It did not take MTSU mechatronics engineering program director Ahad Nasab long to have his students form a special bond with Murfreesboro’s Special Kids organization.
As long as it takes to answer, “When do you need us to come?”
A number of mechatronics students joined Nasab and Department of Engineering Technology assistant lab director John Rozell and six St. Mark’s United Methodist Church volunteers Sept. 12 to modify seven battery-operated cars for children receiving therapy and nursing services at Special Kids, 2208 E. Main St.
Special Kids is a Christian-based therapy and nursing center for children with special needs, including limited mobility.
The toddlers’ and parents’ smiles made all the hours of work on the vehicles — including “Hello Kitty,” “Frozen,” “Spider Man” and a 1970s version of a Mercedes-Benz 300 SL sports car edition — worth it.
“It has been a fun experience to come here and help some of the kids, and getting to see their faces,” said Stephanie Magouirk, 25, a sophomore and first-year mechatronics engineering major from Murfreesboro.
Magouirk assisted Will Bell of Bradyville, Tennessee, and his father-in-law, Jeff Estal, with 1-year-old Elijah Bell’s Mercedes-Benz.
Joshua Graham, 22, a senior who will be among the mechatronics engineering students scheduled to graduate next May, also enjoyed the experience and working with Rozell.
“I was excited when I heard about it,” he said. “I like tinkering with stuff. We had small challenges, but nothing really major.”
With a stated goal of $900 to purchase three of the miniature cars, actually about $4,500 in donations came from this summer’s St. Mark’s Vacation Bible School children and special projects, leading to the purchase of 15 cars by the Special Kids staff. The 6-volt battery-operated power wheels are a gift to the families.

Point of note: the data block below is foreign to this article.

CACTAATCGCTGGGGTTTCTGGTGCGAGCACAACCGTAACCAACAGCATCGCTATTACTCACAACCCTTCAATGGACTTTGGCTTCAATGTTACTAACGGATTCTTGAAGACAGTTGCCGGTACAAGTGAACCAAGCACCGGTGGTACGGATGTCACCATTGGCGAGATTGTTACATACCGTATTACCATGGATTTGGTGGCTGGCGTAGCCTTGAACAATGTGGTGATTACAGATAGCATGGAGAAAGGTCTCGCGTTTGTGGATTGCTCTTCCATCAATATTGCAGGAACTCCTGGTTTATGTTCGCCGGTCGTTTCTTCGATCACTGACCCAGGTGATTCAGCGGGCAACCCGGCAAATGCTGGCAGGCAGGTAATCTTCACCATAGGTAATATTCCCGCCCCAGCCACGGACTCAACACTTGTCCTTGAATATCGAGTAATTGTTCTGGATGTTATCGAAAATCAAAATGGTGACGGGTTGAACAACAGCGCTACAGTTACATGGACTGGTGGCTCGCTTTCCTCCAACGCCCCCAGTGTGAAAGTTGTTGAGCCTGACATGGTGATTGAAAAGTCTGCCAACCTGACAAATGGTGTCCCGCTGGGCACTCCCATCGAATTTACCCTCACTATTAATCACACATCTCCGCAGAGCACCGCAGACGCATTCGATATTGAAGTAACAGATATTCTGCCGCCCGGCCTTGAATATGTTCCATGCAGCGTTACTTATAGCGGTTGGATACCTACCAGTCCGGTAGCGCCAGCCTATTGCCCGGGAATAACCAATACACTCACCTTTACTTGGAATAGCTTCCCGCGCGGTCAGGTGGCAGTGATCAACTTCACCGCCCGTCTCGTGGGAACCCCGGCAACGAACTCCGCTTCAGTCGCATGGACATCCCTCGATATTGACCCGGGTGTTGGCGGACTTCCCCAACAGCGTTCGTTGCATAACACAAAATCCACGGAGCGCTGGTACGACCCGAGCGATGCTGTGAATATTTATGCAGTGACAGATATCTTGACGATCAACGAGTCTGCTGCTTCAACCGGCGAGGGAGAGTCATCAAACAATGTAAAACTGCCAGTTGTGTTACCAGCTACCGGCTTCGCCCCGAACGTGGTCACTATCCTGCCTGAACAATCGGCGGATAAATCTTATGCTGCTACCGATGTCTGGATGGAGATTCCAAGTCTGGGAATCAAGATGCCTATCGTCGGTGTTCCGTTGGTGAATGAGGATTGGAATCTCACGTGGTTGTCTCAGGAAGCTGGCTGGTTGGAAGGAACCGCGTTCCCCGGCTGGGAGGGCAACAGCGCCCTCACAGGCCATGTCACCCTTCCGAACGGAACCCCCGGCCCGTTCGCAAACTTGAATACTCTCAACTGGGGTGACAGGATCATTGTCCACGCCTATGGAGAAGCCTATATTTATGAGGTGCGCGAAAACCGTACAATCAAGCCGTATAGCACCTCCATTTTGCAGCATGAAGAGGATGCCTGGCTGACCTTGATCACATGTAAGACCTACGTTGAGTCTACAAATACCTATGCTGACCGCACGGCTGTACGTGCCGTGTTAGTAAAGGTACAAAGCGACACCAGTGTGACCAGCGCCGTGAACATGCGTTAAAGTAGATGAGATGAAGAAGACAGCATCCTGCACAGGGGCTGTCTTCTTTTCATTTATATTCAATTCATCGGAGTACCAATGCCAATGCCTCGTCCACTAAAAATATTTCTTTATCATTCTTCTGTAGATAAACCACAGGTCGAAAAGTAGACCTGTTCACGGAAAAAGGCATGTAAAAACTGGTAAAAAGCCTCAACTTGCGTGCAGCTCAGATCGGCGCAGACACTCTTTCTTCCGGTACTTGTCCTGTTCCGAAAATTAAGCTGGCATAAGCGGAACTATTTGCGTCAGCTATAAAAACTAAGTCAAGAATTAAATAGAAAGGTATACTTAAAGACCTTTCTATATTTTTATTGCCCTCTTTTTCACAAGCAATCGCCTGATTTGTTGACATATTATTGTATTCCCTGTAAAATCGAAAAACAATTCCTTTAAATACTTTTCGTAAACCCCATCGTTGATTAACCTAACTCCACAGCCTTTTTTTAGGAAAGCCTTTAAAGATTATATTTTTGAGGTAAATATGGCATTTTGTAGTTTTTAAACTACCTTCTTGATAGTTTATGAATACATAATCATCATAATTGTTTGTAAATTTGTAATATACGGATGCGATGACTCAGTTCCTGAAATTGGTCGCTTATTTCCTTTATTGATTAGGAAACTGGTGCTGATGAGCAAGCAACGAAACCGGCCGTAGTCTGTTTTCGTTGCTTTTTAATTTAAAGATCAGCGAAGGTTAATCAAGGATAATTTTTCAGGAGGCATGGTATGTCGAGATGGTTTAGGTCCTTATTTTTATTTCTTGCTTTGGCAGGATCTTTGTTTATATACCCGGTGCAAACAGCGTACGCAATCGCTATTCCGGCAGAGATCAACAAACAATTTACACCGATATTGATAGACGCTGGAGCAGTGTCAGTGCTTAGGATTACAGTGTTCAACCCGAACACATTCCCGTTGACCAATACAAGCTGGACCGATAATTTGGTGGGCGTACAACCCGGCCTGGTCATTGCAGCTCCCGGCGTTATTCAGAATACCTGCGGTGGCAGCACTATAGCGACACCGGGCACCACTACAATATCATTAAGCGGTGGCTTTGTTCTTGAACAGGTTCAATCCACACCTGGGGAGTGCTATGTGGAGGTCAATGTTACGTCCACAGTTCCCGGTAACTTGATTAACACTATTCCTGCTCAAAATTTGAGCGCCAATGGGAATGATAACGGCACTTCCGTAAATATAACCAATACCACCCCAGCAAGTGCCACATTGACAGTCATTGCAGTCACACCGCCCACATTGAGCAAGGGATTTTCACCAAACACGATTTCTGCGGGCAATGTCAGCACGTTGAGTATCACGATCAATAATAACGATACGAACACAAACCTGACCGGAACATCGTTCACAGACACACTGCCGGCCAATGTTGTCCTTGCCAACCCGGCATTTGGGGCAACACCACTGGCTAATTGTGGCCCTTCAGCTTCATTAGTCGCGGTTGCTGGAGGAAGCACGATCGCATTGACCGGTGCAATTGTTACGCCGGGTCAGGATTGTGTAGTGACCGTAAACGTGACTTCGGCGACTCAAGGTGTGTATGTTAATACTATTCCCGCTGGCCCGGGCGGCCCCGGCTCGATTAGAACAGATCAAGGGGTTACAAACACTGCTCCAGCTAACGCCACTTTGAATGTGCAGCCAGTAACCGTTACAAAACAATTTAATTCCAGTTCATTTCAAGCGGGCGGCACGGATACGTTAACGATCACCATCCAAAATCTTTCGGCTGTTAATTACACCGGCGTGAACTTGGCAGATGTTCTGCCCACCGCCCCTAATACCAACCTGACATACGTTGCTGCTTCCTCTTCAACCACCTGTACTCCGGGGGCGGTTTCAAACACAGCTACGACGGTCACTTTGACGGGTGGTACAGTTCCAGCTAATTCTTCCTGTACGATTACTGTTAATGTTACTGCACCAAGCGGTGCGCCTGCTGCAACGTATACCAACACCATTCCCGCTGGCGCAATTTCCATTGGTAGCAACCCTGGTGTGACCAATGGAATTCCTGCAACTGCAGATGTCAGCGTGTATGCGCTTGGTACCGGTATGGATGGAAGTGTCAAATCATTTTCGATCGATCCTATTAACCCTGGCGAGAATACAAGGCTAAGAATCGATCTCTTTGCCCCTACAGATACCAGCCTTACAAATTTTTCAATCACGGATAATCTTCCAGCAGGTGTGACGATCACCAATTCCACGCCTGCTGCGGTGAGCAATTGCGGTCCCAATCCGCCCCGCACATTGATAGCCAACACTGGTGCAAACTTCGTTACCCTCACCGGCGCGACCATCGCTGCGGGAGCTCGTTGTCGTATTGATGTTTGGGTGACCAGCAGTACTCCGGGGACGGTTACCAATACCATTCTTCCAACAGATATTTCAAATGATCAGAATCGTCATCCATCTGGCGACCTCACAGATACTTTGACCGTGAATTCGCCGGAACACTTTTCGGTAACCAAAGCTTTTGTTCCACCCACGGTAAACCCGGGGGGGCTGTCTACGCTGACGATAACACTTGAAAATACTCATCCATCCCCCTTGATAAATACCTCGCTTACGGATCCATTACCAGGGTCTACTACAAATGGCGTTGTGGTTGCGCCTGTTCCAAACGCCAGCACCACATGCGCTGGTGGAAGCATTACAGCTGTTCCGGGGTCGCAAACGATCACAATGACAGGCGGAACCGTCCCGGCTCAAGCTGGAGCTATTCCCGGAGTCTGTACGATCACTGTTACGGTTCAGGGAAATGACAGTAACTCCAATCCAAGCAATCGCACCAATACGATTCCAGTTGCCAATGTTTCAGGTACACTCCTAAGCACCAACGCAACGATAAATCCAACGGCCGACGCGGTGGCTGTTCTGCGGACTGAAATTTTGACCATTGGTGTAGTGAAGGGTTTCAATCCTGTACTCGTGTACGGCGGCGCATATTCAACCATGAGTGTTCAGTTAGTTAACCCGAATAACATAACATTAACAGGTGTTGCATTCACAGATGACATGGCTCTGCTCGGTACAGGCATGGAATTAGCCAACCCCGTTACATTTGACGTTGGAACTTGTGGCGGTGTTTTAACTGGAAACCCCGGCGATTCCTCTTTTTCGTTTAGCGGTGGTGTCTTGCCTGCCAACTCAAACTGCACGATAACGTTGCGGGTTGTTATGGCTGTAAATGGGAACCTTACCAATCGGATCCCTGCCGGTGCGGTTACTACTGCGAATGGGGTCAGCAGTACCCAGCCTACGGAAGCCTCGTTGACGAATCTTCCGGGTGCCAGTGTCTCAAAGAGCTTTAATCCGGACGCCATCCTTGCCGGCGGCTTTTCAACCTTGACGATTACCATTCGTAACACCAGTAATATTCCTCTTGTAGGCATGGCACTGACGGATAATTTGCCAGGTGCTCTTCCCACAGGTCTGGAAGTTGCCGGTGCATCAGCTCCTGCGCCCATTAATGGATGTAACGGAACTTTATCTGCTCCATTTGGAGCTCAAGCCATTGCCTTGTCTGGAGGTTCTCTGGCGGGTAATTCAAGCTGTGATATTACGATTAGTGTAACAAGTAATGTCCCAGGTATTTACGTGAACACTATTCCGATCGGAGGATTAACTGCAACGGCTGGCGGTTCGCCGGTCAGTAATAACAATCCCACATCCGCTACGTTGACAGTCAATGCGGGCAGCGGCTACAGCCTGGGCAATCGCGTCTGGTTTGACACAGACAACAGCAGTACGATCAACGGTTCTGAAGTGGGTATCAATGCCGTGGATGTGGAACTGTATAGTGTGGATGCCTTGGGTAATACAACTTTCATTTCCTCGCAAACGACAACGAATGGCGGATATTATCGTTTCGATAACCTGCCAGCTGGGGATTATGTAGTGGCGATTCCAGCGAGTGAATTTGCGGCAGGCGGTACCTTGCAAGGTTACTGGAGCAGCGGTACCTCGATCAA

A large therapy room at the facility was a buzz of activity as the MTSU and St. Mark’s volunteers used their expertise and technology talents to make the necessary alterations. PVC pipe, 39-cent water noodles, Velcro, red push-button switches, duct tape, saws and screw drivers were among the items utilized to create the modifications.
Nasab coordinates the recently established mechatronic engineering program, which has grown to more than 200 students in two years.
“Our students get excited about doing something real — sometimes we call experiential learning on campus — and apply what they’ve learned in the classroom,” he said. “We began reaching out to Special Kids, an organization that needs technical help, and we are the technology.”
Because Special Kids’ space is limited and only about seven cars can be adapted at one time, Nasab has had to cap MTSU involvement to 20 students.
The veteran MTSU professor uses the phrase “enlightened trial and error succeeds over the planning of a lone genius” as a model for a team.
“That implies teamwork and that’s what you see here,” Nasab added. “It (the effort) just keeps going.”
Mechatronics is a program that combines mechanical, computer and electrical engineering. The program also includes systems integration and project management.
Stephanie Folkmann, Special Kids development director, loves the partnership. Nasab plans to continue the relationship with them.
Other MTSU students volunteering their time and abilities included senior John Sivilaylack, 32, a student-veteran from Murfreesboro; Bryan York, 36, a junior from Smyrna, Tennessee; and freshman Tyler Bailey, 18, a cadet in the ROTC program from Woodbury, Tennessee.
— Randy Weiler (Randy.Weiler@mtsu.edu)